Meat Pie - Tourtiere
Meat PieTourtiere (Photo by All-About-Moose)
There's already a meat pie recipe on here but we do things a bit different so I thought I'd send this in.
A bit of background..... my mom's side of the family is French Canadian and my ancestor first came to Canada back around 1700. Meat pie is a Christmas tradition and when I married my wife 10+ years back, we got my mom to teach her how to make them because I seriously love meat pie.
The recipe here, and the couple I looked at online show to use ground meat. As in, meat that was ground while still uncooked. I have a neighbour who's form Quebec originally and a couple years back I gave him some ground moose and he gave me a meat pie he made from it. It was excellent but I didn't like the texture as much as our method.
We use roasts.
I season them (among other spices, I always add one package of dried onion soup mix), add finely diced onions and roast them in the oven until just done nicely.
I then cut the cooked roasts up into grinder sized chunks (I'm still using my old hand grinder) and let them cool, usually overnight. The meat juice gets frozen and put away until its meat pie making day. After grinding, I put the meat into ziplock bags and label them with type of meat and weight and freeze them. We mix our pies 50/50. Which is to say, 50% elk or moose and 50% pork.
Once I have all the meat ground and ready to go we decide on a meat pie making day, usually a Saturday or Sunday. The night before we take the meat and juice out of the freezer to thaw and we boil up the potatoes and let them cool overnight. They grind better when cool....and yes, they go through the grinder too!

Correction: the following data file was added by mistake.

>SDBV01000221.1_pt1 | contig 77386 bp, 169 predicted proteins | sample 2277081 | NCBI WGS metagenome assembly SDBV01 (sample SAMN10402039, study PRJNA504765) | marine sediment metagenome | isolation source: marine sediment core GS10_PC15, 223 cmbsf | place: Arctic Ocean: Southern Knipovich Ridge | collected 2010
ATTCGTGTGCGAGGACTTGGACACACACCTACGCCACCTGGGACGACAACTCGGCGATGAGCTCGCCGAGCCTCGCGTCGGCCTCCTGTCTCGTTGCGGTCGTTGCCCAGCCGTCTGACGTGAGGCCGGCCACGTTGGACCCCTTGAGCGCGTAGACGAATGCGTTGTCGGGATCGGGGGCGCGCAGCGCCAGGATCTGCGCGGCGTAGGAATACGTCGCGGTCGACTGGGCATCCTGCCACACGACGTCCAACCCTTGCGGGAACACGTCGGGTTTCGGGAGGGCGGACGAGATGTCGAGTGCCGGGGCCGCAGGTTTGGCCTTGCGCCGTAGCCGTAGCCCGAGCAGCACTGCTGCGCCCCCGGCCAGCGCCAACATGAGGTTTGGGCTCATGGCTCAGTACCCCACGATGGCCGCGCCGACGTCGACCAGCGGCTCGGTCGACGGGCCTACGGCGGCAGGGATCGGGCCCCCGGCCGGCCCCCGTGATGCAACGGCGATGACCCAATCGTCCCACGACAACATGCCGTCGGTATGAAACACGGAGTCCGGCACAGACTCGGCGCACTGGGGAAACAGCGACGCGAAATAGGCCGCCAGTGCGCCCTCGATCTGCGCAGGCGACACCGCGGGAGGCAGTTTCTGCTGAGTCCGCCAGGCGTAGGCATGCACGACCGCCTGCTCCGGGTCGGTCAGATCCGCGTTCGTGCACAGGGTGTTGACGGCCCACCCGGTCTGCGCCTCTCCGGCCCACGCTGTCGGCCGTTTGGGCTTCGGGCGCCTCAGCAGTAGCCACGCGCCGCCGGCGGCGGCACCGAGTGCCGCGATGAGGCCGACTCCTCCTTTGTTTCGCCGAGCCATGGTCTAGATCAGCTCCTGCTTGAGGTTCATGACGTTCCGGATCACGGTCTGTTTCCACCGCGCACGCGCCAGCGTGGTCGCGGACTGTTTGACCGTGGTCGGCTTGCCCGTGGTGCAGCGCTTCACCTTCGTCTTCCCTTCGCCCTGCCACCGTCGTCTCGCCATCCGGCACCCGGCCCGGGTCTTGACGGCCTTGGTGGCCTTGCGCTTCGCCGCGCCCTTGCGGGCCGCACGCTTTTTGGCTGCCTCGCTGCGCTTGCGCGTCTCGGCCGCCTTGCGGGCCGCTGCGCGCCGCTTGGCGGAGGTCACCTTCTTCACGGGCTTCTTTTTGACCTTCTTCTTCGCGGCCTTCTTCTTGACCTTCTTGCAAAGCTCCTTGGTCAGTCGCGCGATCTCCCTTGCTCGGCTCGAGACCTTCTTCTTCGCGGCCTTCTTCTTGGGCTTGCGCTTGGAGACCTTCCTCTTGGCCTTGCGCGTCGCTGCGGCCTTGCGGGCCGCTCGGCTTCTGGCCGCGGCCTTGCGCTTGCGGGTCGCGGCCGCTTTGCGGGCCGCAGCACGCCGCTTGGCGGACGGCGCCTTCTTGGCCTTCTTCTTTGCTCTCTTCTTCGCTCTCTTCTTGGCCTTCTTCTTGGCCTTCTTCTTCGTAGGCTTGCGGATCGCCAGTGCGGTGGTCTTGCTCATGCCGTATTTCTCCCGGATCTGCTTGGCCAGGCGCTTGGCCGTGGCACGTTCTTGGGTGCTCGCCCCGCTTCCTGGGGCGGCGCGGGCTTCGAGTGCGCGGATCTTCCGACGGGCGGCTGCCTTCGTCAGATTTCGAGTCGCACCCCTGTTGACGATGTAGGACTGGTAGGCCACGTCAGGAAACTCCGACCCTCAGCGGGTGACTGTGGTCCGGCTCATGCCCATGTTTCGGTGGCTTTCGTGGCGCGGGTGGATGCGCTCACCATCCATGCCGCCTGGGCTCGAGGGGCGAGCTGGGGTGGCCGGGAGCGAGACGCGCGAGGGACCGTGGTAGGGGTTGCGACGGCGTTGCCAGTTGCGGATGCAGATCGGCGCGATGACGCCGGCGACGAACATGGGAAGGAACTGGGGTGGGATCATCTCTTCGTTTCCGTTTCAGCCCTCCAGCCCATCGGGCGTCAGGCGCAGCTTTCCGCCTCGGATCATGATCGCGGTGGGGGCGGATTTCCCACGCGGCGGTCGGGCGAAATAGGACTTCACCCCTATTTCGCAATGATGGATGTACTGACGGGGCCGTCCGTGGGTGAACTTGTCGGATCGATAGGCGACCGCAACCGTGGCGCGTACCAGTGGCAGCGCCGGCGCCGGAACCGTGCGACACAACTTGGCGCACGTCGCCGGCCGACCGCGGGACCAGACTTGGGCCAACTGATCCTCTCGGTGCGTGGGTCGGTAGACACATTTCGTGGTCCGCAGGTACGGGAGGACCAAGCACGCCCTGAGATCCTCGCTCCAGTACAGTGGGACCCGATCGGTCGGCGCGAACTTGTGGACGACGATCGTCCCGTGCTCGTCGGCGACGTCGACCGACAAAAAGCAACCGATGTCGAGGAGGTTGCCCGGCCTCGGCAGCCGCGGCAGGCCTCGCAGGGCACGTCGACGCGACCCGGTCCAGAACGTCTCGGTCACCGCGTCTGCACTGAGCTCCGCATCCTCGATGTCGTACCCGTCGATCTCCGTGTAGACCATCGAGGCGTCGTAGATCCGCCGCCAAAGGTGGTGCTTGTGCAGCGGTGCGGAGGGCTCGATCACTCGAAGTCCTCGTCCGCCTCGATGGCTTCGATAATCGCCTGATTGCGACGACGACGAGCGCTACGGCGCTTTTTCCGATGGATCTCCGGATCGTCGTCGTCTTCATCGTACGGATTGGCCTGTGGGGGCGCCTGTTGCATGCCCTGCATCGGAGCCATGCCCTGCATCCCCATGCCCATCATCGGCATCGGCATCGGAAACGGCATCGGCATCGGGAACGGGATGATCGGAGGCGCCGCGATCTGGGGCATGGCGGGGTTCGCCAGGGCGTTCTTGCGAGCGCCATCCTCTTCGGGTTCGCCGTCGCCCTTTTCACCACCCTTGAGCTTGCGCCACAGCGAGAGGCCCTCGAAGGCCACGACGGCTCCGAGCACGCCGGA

It's worth mentioned here and now that neither my wife, nor I, are any good at making pastry dough so we buy the premade, frozen pie shells at the local grocery store. We buy the deep dish ones that come two to a package. We use one shell for the bottom, one for the top.
We clean the sink really well and use that to mix everything up. First, the meat and potatoes go in and get thoroughly mixed. Then my wife turns all the meat juice into a kind of gravy and adds it a bit at a time while mixing. When she has the consistency she wants, it goes into the shells. The finished pies get marked with an E or an M (depending on what they're made of) and they go back into the pie crust boxes and those too are marked appropriately and then they're frozen.
Because everything inside is cooked already, you're basically just heating the pie and cooking the shell. Normally its 350 degrees for about 45 minutes until the crust is golden brown. Top with (my favorite) cranberries, chutney, gravy, or whatever you prefer and eat!
Typically we mix 4 lb's of moose or elk with 4 lb's of pork and 10 lb's of potatoes and that makes about 15 pies.
It's not overly fancy and doing the job is a little time consuming but they make for a very quick/easy meal.